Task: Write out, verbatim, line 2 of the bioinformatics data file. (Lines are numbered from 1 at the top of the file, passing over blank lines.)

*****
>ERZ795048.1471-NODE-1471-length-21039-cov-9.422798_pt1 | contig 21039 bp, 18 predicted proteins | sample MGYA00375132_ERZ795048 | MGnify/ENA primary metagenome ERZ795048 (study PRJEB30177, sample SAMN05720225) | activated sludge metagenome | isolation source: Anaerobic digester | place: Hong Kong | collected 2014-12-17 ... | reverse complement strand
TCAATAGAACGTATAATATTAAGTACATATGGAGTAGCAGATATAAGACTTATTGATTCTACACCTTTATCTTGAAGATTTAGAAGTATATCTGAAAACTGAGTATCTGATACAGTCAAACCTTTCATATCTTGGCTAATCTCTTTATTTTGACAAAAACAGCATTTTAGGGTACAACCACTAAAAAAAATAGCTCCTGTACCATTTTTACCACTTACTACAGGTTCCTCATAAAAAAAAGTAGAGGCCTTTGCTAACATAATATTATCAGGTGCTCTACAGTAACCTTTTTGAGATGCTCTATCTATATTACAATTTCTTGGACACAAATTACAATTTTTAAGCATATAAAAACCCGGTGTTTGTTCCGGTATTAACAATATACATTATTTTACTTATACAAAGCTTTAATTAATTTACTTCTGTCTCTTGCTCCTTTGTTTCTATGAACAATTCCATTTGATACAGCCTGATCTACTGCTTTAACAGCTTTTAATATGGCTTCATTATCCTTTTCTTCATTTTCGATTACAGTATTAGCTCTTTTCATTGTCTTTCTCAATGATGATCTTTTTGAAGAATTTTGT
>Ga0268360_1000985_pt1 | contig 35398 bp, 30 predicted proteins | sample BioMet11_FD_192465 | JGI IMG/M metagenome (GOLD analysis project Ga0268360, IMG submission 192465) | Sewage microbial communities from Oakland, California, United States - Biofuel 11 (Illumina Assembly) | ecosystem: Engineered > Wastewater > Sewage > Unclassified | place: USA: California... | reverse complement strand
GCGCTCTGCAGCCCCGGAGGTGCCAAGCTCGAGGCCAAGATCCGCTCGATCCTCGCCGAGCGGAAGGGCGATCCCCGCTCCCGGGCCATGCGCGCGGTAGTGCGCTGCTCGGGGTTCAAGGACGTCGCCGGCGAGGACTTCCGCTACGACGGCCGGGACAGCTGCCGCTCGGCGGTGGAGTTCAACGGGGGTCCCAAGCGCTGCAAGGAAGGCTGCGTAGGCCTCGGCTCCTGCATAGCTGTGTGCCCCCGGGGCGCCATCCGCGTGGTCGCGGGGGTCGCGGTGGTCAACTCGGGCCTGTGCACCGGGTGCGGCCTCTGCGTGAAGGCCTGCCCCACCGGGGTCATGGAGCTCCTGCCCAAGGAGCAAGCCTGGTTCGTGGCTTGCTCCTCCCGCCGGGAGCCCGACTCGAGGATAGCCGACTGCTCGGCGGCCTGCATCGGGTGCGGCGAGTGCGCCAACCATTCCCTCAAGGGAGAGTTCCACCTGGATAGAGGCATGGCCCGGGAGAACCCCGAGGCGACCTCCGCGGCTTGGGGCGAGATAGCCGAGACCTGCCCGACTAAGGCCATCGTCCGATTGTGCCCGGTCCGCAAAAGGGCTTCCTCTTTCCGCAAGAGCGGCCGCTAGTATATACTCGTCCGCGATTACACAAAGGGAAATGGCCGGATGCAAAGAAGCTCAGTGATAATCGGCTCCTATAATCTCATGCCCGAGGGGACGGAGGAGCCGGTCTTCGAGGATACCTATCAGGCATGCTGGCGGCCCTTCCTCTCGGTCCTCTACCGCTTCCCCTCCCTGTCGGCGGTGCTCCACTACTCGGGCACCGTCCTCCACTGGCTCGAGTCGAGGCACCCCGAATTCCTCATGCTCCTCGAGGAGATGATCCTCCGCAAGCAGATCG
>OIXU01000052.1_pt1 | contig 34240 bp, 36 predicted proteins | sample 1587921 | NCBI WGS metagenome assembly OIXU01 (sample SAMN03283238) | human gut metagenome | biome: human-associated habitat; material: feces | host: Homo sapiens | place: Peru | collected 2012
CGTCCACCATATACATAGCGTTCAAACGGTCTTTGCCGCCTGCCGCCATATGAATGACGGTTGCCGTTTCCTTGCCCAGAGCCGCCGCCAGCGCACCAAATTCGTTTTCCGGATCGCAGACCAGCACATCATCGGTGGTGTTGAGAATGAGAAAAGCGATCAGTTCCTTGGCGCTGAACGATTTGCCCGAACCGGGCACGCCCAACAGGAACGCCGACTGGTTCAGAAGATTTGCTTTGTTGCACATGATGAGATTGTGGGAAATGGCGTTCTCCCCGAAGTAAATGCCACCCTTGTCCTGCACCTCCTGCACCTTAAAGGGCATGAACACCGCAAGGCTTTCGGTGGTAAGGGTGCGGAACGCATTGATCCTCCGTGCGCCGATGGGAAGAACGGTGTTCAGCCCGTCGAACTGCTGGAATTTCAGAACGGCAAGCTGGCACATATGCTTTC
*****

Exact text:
TCAATAGAACGTATAATATTAAGTACATATGGAGTAGCAGATATAAGACTTATTGATTCTACACCTTTATCTTGAAGATTTAGAAGTATATCTGAAAACTGAGTATCTGATACAGTCAAACCTTTCATATCTTGGCTAATCTCTTTATTTTGACAAAAACAGCATTTTAGGGTACAACCACTAAAAAAAATAGCTCCTGTACCATTTTTACCACTTACTACAGGTTCCTCATAAAAAAAAGTAGAGGCCTTTGCTAACATAATATTATCAGGTGCTCTACAGTAACCTTTTTGAGATGCTCTATCTATATTACAATTTCTTGGACACAAATTACAATTTTTAAGCATATAAAAACCCGGTGTTTGTTCCGGTATTAACAATATACATTATTTTACTTATACAAAGCTTTAATTAATTTACTTCTGTCTCTTGCTCCTTTGTTTCTATGAACAATTCCATTTGATACAGCCTGATCTACTGCTTTAACAGCTTTTAATATGGCTTCATTATCCTTTTCTTCATTTTCGATTACAGTATTAGCTCTTTTCATTGTCTTTCTCAATGATGATCTTTTTGAAGAATTTTGT